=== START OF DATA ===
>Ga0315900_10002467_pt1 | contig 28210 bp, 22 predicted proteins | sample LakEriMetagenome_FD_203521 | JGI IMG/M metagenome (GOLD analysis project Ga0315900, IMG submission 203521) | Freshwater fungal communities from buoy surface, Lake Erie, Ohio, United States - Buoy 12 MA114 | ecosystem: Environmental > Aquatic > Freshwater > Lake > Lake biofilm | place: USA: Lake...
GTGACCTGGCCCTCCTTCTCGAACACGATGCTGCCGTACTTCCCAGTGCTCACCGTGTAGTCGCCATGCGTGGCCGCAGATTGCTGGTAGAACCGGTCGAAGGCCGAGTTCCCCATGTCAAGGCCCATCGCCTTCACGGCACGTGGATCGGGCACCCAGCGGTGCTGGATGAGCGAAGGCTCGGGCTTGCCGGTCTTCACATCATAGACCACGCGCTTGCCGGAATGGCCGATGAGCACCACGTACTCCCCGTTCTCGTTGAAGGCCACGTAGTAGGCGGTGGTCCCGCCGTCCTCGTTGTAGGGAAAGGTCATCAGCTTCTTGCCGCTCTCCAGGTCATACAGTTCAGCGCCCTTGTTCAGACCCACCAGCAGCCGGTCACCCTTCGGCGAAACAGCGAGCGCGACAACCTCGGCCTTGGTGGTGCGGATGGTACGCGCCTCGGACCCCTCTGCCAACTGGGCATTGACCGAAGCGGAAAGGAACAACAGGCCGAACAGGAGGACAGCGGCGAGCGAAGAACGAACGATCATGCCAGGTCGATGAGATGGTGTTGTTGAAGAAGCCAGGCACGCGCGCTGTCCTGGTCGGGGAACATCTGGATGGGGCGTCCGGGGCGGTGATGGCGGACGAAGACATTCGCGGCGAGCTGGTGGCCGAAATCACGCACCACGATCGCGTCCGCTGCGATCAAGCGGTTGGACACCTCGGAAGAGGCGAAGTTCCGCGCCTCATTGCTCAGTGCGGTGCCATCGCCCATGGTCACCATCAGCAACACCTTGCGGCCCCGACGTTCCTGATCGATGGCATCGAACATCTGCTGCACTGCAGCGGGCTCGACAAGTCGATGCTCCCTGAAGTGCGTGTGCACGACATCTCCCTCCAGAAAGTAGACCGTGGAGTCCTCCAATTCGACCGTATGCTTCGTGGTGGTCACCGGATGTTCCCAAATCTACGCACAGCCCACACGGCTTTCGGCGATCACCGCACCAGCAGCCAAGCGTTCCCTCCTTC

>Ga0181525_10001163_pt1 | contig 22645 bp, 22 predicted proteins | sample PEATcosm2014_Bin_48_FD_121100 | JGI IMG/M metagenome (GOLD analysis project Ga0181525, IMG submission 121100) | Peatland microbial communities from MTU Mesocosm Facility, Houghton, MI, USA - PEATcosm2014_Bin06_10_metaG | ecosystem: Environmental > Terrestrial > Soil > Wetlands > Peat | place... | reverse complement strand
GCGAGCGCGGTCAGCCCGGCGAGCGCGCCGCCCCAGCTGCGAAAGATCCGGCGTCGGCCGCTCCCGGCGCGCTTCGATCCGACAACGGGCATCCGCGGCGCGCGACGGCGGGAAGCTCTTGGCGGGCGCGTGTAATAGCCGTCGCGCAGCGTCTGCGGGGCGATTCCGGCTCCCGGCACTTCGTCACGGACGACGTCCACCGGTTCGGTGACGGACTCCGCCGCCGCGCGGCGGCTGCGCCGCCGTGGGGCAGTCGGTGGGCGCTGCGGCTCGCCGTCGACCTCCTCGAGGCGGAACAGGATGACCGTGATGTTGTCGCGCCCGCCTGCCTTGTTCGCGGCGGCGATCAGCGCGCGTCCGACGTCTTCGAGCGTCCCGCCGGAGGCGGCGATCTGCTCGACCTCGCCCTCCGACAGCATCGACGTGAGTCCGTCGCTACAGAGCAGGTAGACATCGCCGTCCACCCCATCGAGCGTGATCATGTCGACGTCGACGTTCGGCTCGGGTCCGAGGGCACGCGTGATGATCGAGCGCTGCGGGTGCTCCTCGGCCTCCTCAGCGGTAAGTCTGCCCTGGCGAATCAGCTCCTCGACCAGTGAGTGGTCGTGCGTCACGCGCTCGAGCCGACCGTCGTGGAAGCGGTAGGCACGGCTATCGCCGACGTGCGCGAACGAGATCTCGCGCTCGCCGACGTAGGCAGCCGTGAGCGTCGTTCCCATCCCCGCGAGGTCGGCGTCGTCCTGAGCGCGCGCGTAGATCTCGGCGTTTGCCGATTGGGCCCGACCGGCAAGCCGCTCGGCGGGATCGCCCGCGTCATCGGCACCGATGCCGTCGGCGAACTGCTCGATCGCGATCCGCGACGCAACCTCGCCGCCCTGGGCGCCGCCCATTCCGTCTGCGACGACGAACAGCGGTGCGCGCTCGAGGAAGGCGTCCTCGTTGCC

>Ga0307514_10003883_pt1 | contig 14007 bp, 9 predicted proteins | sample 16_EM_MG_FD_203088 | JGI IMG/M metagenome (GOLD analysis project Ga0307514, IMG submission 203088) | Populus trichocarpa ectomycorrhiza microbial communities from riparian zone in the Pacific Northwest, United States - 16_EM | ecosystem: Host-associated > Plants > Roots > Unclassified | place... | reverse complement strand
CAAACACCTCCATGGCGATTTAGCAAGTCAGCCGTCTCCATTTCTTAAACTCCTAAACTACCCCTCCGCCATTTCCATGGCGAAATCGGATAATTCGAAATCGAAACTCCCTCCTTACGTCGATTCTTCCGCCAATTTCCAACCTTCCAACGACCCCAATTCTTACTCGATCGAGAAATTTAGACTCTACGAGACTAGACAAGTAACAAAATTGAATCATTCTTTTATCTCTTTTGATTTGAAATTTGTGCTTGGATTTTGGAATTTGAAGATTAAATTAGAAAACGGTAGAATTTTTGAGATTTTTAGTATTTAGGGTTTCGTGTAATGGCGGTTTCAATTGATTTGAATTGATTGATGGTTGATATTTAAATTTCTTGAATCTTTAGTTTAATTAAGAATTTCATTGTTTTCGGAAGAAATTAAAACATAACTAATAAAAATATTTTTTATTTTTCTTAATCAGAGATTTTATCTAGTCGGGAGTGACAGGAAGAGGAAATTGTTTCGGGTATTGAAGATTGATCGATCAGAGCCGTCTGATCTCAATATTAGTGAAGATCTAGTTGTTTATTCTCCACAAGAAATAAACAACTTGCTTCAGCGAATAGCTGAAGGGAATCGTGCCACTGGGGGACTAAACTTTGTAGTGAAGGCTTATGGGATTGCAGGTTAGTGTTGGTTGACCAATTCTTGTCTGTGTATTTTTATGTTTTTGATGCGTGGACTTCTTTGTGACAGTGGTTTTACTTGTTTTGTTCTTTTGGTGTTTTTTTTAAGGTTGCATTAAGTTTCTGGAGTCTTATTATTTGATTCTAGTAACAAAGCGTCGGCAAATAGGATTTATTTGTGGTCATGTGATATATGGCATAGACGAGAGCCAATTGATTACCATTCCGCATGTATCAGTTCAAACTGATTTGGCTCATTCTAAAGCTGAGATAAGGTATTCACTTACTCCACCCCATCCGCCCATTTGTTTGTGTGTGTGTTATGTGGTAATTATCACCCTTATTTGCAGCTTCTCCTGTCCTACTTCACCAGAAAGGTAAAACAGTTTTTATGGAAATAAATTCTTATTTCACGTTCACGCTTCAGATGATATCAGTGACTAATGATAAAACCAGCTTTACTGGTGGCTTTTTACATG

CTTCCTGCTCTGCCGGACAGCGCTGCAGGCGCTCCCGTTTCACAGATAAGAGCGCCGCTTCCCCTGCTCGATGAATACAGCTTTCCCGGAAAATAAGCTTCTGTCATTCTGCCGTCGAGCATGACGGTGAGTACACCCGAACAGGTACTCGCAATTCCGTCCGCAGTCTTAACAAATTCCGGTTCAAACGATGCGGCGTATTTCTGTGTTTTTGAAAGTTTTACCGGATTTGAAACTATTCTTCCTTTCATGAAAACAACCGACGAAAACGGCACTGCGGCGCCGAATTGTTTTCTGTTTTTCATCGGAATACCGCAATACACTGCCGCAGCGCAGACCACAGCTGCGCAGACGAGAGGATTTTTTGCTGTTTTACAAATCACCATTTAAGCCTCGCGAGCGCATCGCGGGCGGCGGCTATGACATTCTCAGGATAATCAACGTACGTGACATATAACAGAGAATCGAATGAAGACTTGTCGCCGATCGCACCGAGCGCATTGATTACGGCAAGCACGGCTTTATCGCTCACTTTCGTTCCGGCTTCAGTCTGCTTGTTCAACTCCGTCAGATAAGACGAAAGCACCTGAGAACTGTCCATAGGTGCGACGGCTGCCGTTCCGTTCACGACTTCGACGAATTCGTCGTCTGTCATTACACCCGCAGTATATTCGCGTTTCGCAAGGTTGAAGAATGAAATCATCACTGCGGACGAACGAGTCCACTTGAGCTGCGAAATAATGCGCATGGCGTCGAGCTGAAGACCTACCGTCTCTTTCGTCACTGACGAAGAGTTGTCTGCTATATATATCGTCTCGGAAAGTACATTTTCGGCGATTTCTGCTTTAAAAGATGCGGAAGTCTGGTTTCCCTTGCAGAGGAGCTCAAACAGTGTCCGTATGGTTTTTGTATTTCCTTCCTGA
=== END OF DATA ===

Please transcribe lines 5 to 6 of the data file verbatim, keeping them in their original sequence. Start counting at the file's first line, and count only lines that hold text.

>Ga0307514_10003883_pt1 | contig 14007 bp, 9 predicted proteins | sample 16_EM_MG_FD_203088 | JGI IMG/M metagenome (GOLD analysis project Ga0307514, IMG submission 203088) | Populus trichocarpa ectomycorrhiza microbial communities from riparian zone in the Pacific Northwest, United States - 16_EM | ecosystem: Host-associated > Plants > Roots > Unclassified | place... | reverse complement strand
CAAACACCTCCATGGCGATTTAGCAAGTCAGCCGTCTCCATTTCTTAAACTCCTAAACTACCCCTCCGCCATTTCCATGGCGAAATCGGATAATTCGAAATCGAAACTCCCTCCTTACGTCGATTCTTCCGCCAATTTCCAACCTTCCAACGACCCCAATTCTTACTCGATCGAGAAATTTAGACTCTACGAGACTAGACAAGTAACAAAATTGAATCATTCTTTTATCTCTTTTGATTTGAAATTTGTGCTTGGATTTTGGAATTTGAAGATTAAATTAGAAAACGGTAGAATTTTTGAGATTTTTAGTATTTAGGGTTTCGTGTAATGGCGGTTTCAATTGATTTGAATTGATTGATGGTTGATATTTAAATTTCTTGAATCTTTAGTTTAATTAAGAATTTCATTGTTTTCGGAAGAAATTAAAACATAACTAATAAAAATATTTTTTATTTTTCTTAATCAGAGATTTTATCTAGTCGGGAGTGACAGGAAGAGGAAATTGTTTCGGGTATTGAAGATTGATCGATCAGAGCCGTCTGATCTCAATATTAGTGAAGATCTAGTTGTTTATTCTCCACAAGAAATAAACAACTTGCTTCAGCGAATAGCTGAAGGGAATCGTGCCACTGGGGGACTAAACTTTGTAGTGAAGGCTTATGGGATTGCAGGTTAGTGTTGGTTGACCAATTCTTGTCTGTGTATTTTTATGTTTTTGATGCGTGGACTTCTTTGTGACAGTGGTTTTACTTGTTTTGTTCTTTTGGTGTTTTTTTTAAGGTTGCATTAAGTTTCTGGAGTCTTATTATTTGATTCTAGTAACAAAGCGTCGGCAAATAGGATTTATTTGTGGTCATGTGATATATGGCATAGACGAGAGCCAATTGATTACCATTCCGCATGTATCAGTTCAAACTGATTTGGCTCATTCTAAAGCTGAGATAAGGTATTCACTTACTCCACCCCATCCGCCCATTTGTTTGTGTGTGTGTTATGTGGTAATTATCACCCTTATTTGCAGCTTCTCCTGTCCTACTTCACCAGAAAGGTAAAACAGTTTTTATGGAAATAAATTCTTATTTCACGTTCACGCTTCAGATGATATCAGTGACTAATGATAAAACCAGCTTTACTGGTGGCTTTTTACATG